Examples of situations that have proven most positively impacted include couples in conflict, children in bullying or low self-esteem situations, organizations with poor teamwork, youth headed toward criminal behavior, benefactors who want their financial support to be more effective, coaches trying to improve team fitness and results, and individuals looking to enhance mental and personal fitness.

At its most basic, familiarize yourself with the five "first questions" and let us know if our objectives and principles compel you to find out more or become a member of the community. Contact us here if you'd like a private response. Your identity and questions will always remain strictly confidential, as our reputation and methodology require it.

If you'd like to know more, register by clicking "MEMBERS AREA" and get access to information that details our methods, practices, and online resources.

Going further, those who wish to engage in our activities and workshops can locate their level of interest on the following chart and help us advance our mission by posting on our discussion boards, blogging, helping us edit our wiki, performing advocacy, etc. And ... thank you.

Site Access by Role

System dynamics is the method of choice for simulating complex systems, gauging the probability of outcomes and suggesting useful decisions over a given time period. In particular, it's been used in advanced military strategy, financial analysis, and targeted marketing

Its adoption rate in the domain of social systems has been slower, for a variety of reasons. One notable advance took place in schools adopting the Guns at School simulation as a workshop in probable outcomes given alternative actions to address "root causes". Others will certainly follow, Coflict's hope being that our community and track record will stimulate its adoption.

Some recent programs in the arena of social and political policy can be seen here and here.

The conjunction of system dynamics with modeling fundamentals and cultural anthropology has delivered efficiency and accuracy enhancements in the form of Complex Adptive Systems Anthropology (CASA), which has its own set of standards and practices feeding into SCD.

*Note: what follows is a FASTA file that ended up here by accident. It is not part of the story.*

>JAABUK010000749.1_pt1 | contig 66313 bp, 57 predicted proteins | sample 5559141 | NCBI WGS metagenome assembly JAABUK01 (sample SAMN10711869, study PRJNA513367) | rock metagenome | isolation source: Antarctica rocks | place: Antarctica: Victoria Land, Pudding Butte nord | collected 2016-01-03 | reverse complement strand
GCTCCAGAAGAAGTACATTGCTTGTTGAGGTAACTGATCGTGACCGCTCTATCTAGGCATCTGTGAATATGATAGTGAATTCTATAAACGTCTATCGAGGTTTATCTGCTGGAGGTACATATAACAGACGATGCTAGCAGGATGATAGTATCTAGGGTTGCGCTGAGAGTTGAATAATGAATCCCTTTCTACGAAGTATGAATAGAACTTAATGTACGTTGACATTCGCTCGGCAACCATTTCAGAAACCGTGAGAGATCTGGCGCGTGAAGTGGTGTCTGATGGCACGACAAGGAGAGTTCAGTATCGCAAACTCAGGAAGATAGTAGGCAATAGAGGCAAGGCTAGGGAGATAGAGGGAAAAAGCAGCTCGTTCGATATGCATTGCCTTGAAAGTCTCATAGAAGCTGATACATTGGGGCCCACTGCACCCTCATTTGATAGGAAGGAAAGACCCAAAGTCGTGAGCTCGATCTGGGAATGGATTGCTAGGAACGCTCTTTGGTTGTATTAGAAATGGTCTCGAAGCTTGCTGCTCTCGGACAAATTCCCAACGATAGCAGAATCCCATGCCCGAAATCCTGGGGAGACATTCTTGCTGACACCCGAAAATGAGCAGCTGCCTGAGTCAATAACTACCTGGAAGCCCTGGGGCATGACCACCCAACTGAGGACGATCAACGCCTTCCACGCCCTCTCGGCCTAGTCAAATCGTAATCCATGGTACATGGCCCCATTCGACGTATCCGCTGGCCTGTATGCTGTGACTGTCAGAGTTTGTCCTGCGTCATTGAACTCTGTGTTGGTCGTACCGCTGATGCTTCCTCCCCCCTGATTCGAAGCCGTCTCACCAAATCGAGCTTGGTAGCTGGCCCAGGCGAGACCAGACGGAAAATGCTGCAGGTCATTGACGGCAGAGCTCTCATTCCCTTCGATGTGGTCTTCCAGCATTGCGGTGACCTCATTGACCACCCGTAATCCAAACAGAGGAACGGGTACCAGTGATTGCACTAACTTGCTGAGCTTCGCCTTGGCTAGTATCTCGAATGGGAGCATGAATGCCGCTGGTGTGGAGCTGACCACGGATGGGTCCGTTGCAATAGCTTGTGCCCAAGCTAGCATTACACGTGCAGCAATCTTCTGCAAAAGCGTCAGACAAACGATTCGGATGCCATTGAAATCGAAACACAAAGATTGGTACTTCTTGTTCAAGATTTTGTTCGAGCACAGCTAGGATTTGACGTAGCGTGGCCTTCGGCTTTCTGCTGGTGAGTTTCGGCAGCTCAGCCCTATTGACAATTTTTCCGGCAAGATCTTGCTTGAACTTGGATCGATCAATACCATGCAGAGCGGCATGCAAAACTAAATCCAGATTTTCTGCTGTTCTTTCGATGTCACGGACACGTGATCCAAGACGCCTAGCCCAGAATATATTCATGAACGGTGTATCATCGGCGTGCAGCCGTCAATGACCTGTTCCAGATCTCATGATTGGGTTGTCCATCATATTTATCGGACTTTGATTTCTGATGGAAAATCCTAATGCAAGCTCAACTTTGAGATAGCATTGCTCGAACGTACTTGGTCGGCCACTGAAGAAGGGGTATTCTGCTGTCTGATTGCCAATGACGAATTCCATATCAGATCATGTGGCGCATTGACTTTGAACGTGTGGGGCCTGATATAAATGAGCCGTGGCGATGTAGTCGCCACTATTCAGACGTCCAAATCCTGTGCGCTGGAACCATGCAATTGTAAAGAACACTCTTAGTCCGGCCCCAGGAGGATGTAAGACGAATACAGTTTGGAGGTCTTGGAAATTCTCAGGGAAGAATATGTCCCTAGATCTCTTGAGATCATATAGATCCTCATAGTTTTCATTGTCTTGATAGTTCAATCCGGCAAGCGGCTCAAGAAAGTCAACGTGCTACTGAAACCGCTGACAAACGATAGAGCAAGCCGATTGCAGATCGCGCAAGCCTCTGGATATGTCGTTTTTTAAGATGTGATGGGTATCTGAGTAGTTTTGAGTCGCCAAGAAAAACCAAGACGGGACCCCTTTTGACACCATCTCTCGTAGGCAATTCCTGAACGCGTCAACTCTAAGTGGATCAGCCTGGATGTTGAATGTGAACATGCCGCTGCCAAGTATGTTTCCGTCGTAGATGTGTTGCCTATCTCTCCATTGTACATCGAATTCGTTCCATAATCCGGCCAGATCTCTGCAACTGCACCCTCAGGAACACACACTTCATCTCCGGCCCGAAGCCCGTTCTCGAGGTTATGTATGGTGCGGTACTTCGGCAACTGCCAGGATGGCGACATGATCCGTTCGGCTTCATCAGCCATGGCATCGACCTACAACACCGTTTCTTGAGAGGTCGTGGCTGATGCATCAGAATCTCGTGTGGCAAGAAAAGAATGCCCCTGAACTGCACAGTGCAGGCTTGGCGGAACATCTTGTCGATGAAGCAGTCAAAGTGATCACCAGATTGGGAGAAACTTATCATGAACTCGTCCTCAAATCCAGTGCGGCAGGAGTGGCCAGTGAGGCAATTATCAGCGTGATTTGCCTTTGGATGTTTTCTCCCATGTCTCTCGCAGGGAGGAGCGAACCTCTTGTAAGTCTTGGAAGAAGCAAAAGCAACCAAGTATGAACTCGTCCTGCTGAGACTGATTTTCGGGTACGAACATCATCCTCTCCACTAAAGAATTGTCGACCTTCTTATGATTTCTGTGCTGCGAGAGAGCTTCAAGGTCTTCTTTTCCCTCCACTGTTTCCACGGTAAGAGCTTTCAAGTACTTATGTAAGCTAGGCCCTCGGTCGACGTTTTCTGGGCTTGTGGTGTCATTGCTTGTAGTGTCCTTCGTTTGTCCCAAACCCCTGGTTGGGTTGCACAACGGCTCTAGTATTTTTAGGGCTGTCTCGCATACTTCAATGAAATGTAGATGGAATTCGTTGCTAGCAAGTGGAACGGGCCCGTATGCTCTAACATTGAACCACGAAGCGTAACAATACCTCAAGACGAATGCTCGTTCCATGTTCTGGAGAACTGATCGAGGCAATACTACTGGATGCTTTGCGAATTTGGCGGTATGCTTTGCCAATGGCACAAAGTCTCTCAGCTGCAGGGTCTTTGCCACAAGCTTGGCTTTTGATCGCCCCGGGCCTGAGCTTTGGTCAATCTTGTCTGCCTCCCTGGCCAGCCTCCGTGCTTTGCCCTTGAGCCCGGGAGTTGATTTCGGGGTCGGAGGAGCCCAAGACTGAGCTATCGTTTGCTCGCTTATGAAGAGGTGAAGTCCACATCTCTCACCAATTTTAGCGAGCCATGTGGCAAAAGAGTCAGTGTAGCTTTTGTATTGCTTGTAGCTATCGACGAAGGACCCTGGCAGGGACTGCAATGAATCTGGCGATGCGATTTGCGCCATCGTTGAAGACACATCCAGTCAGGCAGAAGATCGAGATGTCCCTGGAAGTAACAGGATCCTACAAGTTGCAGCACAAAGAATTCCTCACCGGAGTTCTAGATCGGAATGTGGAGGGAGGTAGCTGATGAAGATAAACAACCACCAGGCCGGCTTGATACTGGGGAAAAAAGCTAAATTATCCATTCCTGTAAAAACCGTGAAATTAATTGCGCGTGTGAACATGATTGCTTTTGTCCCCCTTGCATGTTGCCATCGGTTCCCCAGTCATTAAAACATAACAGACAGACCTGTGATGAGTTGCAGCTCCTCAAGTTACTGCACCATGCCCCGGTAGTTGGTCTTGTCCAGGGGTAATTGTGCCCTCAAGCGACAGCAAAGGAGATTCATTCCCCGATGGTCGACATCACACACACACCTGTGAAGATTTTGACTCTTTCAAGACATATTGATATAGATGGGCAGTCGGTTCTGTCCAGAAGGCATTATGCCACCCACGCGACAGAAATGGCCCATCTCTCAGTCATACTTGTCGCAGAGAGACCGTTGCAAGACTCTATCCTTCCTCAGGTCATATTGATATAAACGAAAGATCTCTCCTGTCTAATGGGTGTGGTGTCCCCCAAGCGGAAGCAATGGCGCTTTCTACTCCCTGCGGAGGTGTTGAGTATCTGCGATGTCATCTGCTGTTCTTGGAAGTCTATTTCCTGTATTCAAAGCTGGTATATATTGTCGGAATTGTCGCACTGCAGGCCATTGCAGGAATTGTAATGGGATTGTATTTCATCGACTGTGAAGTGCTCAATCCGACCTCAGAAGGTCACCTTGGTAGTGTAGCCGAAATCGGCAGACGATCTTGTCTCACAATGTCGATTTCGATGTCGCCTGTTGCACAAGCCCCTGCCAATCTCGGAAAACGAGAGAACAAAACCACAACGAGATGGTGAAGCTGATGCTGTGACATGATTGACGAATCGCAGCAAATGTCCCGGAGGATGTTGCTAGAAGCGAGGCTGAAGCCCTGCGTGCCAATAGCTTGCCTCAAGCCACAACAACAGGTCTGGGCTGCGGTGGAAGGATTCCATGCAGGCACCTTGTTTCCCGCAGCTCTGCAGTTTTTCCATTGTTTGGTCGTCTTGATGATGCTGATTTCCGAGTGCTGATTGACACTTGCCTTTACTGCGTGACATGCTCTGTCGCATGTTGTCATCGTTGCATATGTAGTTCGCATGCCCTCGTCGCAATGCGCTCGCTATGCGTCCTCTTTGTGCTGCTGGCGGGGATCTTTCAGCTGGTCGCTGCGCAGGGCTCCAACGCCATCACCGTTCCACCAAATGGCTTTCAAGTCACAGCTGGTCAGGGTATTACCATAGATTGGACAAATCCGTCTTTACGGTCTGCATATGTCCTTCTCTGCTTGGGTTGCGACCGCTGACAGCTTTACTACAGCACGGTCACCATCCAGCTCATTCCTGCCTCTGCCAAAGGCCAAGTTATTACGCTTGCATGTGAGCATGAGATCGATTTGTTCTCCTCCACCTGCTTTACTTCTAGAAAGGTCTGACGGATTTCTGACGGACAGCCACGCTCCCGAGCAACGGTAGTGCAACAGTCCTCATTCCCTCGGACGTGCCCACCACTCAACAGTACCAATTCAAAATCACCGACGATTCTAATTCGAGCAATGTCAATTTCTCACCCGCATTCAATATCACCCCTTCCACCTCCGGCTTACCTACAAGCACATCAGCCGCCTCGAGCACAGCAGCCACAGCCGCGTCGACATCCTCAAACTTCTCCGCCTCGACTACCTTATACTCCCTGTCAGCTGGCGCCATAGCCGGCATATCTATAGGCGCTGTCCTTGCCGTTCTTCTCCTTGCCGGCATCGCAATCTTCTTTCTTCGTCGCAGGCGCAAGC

The application of CASA as an effective means of deriving universal patterns and tools has been demonstrated in field tests in several countries, but is in process of being codified and elevated to academic acceptance. These tools and patterns remove substantial barriers to more widespread adoption of SCD.

The advocacy section of this site is totally independent in spirit, intent, and execution from the Coflict site proper (all other areas of apart from this area).

It must be emphasized that Coflict is strictly dispassionate and bias-neutral in both theory and application. However, it is based on abductive reasoning skills, structured process, evidence-based patterns, models that are tested and reproducible across multiple socio-cultural domains, and results-based metrics. Thus, when real-world memes and policies conflict with such elements, adherents of Socio-Cultural Dynamics (SCD) and Complex Adaptive Systems Anthropology (CASA) methodology are compelled to passionately advocate for policies that are based on similar foundations.

Advocacy thus implies a different knowledge set and intent than that found in the core Coflict mission, and in fact requires members of the Coflict community to adopt a separate persona or identity in posting and commenting in the Advocacy section.

Advocacy material posted here by Coflict community members will be periodically evaluated for adherence to SCD and CASA principles and metrics. Failing to meet reasonable standards of alignment to these will result in removal of the posts.

Certified community members will be enabled to write original blog entries. Registered Observers who are as yet uncertified will be enabled to create new threads in the advocacy discussion board and comment on blogs entries.